0

Claims narrowed during examination to avoid prior art and other patent-ability issues are not entitled to the doctrine of equivalents in the United States. However, the USPTO has recently been rolling out their pro-se program in which they assist pro-se applicants to varying degrees.

The first patent I wrote myself has published; the examination process for it was very formal in which the examiner issued rejections and allowances with helpful commentary suggesting how to overcome any given issue. My most recent pro-se application, however, did not undergo this formal process; instead, the examiner rewrote various claims without issuing any sort of rejections and sent the reworked patent to me for my acceptance/rejection.

I have to wonder what impact this will have on the doctrine of equivalents. It probably will require judicial interpretation but I wonder if anyone had strong opinions or a definitive answer.

  • I’m curious. To my knowledge there is no such thing as an office action that is not either an allowance or a rejection/objection. In what form was the informal communication to you? – George White Feb 22 at 22:10
  • My sloppy terminology. I suppose an office action contains rejections/allowances/etc? I think my terminology above is broad enough? How would you modify what I wrote? – Jordan McBain Feb 22 at 22:14
  • You did clearly say on your current application you did not get any objection or rejections. I just have never heard of a process for that – George White Feb 22 at 22:49
  • Oh I see. I believe that the absence of any assertions of allowing or rejecting a claim was as a result of the pro se program. The examiner just reworded some claims and sent the reworded document to me for my approval. The lack of any such assertion may have been due to the fact that all of my claims were allowed but that's a guess. – Jordan McBain Feb 22 at 22:52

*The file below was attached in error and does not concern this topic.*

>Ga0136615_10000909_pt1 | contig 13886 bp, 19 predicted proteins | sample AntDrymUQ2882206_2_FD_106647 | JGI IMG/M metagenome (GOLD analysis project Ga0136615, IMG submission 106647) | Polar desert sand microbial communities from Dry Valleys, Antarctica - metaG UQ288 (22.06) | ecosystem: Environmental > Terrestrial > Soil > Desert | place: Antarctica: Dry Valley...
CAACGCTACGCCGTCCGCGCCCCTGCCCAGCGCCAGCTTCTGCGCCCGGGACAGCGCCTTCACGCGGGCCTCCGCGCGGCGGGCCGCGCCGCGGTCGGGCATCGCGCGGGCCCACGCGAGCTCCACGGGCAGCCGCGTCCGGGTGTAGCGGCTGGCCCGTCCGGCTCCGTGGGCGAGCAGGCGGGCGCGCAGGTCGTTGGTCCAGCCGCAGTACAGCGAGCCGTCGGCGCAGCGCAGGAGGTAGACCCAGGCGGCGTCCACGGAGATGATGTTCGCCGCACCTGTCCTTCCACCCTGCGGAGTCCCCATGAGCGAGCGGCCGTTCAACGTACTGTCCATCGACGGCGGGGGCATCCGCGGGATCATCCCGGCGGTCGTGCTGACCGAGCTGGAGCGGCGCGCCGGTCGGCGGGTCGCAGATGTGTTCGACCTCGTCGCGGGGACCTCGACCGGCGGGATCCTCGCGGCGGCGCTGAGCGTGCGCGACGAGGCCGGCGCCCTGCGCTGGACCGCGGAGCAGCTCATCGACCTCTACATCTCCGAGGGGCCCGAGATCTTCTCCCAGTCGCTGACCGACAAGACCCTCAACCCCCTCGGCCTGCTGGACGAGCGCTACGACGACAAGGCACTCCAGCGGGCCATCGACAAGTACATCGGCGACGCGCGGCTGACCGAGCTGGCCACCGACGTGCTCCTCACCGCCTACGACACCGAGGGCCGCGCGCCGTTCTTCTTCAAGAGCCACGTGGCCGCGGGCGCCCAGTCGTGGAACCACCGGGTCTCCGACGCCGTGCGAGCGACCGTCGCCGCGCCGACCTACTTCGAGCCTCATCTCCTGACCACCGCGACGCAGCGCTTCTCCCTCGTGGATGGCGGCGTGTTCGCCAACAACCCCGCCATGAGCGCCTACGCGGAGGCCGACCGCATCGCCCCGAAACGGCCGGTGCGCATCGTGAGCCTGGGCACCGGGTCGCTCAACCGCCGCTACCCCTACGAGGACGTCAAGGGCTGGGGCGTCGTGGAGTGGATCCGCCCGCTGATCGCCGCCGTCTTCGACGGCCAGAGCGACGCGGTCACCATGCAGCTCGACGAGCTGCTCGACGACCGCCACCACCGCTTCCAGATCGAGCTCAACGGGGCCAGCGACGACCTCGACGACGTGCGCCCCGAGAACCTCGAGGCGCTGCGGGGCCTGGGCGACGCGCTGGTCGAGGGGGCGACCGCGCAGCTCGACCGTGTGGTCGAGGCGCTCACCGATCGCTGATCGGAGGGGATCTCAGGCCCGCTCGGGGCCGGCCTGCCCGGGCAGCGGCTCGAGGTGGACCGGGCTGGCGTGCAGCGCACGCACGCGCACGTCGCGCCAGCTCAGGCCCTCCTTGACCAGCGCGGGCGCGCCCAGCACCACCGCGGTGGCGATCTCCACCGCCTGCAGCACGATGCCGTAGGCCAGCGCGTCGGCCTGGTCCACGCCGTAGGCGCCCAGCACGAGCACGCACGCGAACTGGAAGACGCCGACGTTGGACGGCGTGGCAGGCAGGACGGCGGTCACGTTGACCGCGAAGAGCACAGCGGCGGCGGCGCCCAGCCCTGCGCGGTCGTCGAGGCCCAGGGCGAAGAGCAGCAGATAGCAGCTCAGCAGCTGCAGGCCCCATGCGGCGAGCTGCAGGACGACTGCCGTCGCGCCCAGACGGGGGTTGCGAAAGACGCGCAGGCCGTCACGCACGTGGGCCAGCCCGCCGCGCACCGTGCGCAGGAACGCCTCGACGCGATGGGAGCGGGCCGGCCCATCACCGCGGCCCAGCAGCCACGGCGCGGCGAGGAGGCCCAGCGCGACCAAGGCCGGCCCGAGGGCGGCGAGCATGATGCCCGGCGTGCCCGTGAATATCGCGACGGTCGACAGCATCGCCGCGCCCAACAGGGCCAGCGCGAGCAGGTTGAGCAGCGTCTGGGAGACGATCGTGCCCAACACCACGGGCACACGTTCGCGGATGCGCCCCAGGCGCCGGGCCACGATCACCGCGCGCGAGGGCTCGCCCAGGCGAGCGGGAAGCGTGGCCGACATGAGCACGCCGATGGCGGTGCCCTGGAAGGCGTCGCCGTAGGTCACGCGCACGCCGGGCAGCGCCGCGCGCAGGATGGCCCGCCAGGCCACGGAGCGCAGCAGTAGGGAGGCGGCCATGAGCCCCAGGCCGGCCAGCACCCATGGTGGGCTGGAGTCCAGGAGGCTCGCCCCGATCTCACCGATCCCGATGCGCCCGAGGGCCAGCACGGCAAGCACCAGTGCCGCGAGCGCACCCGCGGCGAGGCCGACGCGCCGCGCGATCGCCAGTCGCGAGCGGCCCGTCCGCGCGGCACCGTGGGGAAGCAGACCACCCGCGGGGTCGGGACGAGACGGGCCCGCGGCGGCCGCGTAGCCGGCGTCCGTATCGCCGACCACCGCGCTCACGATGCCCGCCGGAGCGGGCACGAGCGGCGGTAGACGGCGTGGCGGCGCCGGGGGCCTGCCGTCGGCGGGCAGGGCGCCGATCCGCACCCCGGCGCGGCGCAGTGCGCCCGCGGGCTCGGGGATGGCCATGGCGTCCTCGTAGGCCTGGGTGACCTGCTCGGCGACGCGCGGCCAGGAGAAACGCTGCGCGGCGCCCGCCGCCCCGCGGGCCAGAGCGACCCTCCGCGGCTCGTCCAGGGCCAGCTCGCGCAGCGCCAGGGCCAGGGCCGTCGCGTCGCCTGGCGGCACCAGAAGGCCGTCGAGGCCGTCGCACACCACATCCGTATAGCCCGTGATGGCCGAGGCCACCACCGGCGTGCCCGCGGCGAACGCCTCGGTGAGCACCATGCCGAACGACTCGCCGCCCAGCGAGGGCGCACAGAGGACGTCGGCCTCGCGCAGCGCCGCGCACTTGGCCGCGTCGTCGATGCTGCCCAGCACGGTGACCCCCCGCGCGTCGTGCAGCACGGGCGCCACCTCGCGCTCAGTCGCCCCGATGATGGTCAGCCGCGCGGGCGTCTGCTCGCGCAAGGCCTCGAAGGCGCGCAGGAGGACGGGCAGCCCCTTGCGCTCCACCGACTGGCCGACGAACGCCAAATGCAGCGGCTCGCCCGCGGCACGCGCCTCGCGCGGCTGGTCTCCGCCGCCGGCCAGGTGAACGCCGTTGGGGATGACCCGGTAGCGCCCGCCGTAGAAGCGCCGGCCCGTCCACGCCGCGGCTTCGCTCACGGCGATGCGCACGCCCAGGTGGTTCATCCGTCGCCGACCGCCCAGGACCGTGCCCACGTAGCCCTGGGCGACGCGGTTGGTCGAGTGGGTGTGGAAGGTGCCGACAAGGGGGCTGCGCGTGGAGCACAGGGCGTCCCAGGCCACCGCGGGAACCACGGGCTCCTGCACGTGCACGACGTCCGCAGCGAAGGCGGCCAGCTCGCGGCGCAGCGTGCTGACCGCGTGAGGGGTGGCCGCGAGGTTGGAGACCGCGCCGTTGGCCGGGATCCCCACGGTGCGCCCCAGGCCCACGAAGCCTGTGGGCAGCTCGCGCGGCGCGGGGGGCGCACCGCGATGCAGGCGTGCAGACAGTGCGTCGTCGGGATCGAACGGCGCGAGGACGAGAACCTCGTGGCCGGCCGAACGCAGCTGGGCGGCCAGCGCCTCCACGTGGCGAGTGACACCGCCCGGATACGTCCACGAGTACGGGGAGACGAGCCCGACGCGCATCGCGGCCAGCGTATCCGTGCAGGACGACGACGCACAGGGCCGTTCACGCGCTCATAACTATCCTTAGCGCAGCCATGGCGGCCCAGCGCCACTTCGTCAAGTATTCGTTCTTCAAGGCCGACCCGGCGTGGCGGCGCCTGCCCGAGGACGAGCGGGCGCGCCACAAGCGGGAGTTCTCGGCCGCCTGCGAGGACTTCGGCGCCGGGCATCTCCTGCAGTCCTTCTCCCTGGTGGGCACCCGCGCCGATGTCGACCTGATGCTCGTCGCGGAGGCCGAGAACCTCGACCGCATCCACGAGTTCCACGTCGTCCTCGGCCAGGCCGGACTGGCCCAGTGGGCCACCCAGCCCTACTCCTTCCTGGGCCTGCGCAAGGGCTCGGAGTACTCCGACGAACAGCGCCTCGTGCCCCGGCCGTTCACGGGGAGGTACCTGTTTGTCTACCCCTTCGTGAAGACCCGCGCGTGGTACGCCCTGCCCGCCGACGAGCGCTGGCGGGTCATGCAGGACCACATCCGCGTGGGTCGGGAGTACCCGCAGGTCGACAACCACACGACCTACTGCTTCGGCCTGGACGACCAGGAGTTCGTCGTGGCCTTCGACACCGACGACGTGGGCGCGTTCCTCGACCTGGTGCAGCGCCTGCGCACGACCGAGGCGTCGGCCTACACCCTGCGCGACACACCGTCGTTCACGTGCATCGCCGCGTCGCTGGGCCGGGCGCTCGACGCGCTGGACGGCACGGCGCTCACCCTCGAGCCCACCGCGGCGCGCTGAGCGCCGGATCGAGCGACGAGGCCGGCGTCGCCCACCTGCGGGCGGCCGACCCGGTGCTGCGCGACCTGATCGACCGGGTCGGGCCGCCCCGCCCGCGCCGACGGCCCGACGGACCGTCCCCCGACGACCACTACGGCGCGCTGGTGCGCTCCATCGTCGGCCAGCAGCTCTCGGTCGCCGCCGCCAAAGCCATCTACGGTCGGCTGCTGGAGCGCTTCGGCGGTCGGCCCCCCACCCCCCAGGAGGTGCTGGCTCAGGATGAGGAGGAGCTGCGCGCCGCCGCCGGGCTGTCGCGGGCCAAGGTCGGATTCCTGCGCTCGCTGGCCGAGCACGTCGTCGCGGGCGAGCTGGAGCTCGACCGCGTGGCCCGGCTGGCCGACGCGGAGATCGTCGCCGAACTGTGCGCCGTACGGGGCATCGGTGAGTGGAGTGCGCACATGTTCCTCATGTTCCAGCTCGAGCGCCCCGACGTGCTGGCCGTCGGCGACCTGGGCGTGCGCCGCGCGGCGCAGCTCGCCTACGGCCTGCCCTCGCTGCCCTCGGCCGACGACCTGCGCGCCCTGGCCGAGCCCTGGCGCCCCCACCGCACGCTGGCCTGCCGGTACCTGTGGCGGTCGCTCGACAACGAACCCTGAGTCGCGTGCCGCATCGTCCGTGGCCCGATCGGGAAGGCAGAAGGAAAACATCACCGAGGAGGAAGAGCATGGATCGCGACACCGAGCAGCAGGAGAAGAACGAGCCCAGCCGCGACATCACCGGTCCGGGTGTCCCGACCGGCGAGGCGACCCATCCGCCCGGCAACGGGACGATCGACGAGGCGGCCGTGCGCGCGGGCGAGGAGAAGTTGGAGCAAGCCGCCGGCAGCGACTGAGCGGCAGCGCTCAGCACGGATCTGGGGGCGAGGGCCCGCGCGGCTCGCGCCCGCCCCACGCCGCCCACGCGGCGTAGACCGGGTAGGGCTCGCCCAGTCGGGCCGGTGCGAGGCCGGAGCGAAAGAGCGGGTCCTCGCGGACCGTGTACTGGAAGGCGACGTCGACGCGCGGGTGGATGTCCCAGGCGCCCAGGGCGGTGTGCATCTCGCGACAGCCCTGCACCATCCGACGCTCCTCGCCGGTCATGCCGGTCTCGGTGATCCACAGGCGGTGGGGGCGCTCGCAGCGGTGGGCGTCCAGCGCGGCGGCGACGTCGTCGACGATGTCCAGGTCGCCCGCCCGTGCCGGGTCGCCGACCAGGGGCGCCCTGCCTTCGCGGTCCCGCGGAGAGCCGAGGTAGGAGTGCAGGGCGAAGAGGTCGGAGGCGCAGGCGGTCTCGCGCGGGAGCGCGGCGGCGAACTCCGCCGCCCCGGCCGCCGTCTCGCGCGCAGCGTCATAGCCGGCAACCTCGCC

1

There is almost no application of the doctrine of equivalents any more so there is nothing valuable too lose, in current practice.

See https://patentlyo.com/patent/2019/05/doctrine-equivalents-exceptional.html

“ The doctrine of equivalents applies only in exceptional cases and is not “simply the second prong of every infringement charge, regularly available to extend protection beyond the scope of the claims.” Duncan Parking Techs., Inc. v. IPS Grp., Inc., 914 F.3d 1347, 1362 (Fed. Cir. 2019) (“[T]he doctrine of equivalents cannot be used to effectively read out a claim limitation . . . because the public has a right to rely on the language of patent claims.” )“ The amendments the examiner drafted will be viewed as your amendments if entered. A warning - examiners are trained to find holes in claims, not to draft them. And particularly not to draft them to the applicant’s benefit.

| improve this answer | |
  • Thanks for sharing your perspective. It is quite a strong assertion to say "there is almost no application of the doctrine of equivalents any more." My understanding was that it would apply if the claim remained in tact through examination. Could you elaborate on this statement? – Jordan McBain Feb 22 at 21:05
  • Thanks again. That quote certainly spells out definitively. Sound motivation for writing the most broad claims possible. – Jordan McBain Feb 22 at 22:12

Your Answer

By clicking “Post Your Answer”, you agree to our terms of service, privacy policy and cookie policy

Not the answer you're looking for? Browse other questions tagged or ask your own question.